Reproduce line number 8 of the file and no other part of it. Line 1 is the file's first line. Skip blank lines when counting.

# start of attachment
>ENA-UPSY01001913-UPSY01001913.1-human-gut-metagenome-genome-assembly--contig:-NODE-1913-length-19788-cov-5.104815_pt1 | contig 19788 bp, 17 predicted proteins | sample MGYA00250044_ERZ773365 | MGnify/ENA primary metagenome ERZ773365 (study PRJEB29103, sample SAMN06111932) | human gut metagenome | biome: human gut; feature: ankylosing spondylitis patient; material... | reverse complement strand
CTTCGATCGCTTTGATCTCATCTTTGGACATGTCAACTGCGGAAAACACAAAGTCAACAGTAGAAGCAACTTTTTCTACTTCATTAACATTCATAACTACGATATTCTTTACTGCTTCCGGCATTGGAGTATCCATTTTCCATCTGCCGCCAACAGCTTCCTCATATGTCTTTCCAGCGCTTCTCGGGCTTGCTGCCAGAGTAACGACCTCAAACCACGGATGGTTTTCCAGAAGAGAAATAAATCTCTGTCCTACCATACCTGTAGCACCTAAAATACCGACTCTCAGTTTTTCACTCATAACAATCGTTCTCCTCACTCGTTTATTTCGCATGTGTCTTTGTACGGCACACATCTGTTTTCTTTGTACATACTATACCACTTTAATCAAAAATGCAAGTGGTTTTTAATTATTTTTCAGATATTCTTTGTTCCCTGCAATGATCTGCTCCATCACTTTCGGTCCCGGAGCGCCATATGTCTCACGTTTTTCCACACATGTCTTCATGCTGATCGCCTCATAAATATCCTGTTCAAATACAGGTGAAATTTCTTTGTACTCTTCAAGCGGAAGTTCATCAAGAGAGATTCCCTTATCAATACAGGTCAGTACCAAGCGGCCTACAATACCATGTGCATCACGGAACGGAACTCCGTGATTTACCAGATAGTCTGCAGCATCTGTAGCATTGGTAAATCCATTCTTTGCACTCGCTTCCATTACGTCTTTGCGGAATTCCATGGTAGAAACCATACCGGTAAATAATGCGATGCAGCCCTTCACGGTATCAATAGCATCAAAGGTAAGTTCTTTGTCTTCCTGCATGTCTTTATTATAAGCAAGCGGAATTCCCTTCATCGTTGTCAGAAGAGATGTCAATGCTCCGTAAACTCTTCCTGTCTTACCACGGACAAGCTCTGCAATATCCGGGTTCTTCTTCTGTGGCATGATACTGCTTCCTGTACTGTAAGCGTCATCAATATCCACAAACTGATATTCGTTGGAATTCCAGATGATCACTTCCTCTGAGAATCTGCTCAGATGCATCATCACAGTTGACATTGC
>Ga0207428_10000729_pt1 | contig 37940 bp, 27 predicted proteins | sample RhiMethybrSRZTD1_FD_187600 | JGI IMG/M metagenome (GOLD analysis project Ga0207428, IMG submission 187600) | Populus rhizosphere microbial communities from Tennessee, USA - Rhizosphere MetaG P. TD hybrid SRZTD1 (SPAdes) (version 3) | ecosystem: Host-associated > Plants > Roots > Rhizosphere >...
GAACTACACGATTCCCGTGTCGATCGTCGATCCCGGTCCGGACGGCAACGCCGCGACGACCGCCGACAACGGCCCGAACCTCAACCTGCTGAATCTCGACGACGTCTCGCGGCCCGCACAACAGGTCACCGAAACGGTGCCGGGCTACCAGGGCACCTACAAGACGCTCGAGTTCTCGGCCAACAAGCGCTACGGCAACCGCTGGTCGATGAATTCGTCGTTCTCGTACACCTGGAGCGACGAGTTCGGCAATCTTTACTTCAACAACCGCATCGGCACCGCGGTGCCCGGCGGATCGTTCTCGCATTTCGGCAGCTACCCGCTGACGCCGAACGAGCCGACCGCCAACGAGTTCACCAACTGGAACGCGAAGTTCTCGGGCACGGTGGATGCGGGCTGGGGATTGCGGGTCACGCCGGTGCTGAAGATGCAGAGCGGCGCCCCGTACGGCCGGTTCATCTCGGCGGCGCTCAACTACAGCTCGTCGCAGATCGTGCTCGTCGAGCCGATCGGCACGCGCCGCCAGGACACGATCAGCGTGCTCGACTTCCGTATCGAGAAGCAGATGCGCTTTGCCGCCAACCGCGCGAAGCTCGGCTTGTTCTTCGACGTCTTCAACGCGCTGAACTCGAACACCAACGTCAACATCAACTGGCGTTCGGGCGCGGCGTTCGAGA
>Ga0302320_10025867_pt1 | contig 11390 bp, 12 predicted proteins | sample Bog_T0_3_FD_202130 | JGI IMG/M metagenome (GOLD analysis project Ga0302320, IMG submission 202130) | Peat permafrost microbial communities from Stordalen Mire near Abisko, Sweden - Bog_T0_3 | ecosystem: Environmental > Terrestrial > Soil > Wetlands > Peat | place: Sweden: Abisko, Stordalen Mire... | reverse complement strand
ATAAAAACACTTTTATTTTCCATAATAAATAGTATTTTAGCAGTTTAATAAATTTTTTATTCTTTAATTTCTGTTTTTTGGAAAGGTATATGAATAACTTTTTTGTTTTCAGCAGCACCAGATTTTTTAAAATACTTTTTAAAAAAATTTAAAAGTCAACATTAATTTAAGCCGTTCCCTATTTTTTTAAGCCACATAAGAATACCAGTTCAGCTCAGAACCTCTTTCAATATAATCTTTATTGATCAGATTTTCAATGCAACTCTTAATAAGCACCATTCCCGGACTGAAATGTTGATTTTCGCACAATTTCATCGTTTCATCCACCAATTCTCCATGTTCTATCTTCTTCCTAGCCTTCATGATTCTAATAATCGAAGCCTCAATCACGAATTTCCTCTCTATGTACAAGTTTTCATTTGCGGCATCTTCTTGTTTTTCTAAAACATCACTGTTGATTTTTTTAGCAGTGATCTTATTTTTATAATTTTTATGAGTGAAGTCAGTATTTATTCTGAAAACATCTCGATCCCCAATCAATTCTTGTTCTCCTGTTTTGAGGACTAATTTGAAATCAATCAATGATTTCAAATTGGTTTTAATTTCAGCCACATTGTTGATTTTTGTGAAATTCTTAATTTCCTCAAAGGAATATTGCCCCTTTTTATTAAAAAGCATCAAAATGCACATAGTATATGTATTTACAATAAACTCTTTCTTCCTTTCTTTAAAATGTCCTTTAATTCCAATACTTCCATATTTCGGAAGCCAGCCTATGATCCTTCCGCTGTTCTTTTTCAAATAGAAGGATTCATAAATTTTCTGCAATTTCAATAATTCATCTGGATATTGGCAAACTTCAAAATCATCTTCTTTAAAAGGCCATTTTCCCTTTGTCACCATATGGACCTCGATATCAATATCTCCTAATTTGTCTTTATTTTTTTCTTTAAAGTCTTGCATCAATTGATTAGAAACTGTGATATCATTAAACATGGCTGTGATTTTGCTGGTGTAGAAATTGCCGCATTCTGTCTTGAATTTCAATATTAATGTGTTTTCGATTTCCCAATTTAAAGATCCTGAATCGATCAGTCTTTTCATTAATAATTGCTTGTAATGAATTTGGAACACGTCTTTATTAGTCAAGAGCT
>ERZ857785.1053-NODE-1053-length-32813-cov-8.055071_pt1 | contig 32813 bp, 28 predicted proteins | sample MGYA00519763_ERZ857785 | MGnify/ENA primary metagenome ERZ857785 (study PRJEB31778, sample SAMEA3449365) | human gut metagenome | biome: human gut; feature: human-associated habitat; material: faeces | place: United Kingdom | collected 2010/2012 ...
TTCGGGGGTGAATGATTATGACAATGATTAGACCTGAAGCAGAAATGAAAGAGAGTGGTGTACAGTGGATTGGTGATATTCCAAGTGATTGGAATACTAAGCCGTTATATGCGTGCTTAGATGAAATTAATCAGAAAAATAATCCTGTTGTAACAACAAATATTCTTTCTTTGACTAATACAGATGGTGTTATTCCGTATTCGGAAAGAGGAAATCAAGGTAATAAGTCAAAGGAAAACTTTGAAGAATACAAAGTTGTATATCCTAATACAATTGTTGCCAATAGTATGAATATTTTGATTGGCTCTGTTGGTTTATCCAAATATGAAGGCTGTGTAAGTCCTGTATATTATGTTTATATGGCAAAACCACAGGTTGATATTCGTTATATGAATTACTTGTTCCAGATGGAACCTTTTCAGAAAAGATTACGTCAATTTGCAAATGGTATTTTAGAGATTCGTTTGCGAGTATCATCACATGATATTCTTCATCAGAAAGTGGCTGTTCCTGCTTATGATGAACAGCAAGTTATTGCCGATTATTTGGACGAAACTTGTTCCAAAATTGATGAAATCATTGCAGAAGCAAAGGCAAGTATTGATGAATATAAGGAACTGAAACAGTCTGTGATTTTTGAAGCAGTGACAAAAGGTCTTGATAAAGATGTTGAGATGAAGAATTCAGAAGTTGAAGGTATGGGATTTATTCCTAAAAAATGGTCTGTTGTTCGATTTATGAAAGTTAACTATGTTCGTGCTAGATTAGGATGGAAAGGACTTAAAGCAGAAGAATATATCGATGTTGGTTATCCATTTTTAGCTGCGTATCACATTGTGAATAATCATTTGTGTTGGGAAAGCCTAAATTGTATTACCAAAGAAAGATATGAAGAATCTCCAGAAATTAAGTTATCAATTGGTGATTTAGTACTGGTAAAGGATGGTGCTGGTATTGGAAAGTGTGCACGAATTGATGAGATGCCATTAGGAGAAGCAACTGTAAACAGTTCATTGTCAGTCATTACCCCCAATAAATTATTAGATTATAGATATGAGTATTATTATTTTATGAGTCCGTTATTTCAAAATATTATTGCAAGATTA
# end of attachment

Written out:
TTCGGGGGTGAATGATTATGACAATGATTAGACCTGAAGCAGAAATGAAAGAGAGTGGTGTACAGTGGATTGGTGATATTCCAAGTGATTGGAATACTAAGCCGTTATATGCGTGCTTAGATGAAATTAATCAGAAAAATAATCCTGTTGTAACAACAAATATTCTTTCTTTGACTAATACAGATGGTGTTATTCCGTATTCGGAAAGAGGAAATCAAGGTAATAAGTCAAAGGAAAACTTTGAAGAATACAAAGTTGTATATCCTAATACAATTGTTGCCAATAGTATGAATATTTTGATTGGCTCTGTTGGTTTATCCAAATATGAAGGCTGTGTAAGTCCTGTATATTATGTTTATATGGCAAAACCACAGGTTGATATTCGTTATATGAATTACTTGTTCCAGATGGAACCTTTTCAGAAAAGATTACGTCAATTTGCAAATGGTATTTTAGAGATTCGTTTGCGAGTATCATCACATGATATTCTTCATCAGAAAGTGGCTGTTCCTGCTTATGATGAACAGCAAGTTATTGCCGATTATTTGGACGAAACTTGTTCCAAAATTGATGAAATCATTGCAGAAGCAAAGGCAAGTATTGATGAATATAAGGAACTGAAACAGTCTGTGATTTTTGAAGCAGTGACAAAAGGTCTTGATAAAGATGTTGAGATGAAGAATTCAGAAGTTGAAGGTATGGGATTTATTCCTAAAAAATGGTCTGTTGTTCGATTTATGAAAGTTAACTATGTTCGTGCTAGATTAGGATGGAAAGGACTTAAAGCAGAAGAATATATCGATGTTGGTTATCCATTTTTAGCTGCGTATCACATTGTGAATAATCATTTGTGTTGGGAAAGCCTAAATTGTATTACCAAAGAAAGATATGAAGAATCTCCAGAAATTAAGTTATCAATTGGTGATTTAGTACTGGTAAAGGATGGTGCTGGTATTGGAAAGTGTGCACGAATTGATGAGATGCCATTAGGAGAAGCAACTGTAAACAGTTCATTGTCAGTCATTACCCCCAATAAATTATTAGATTATAGATATGAGTATTATTATTTTATGAGTCCGTTATTTCAAAATATTATTGCAAGATTA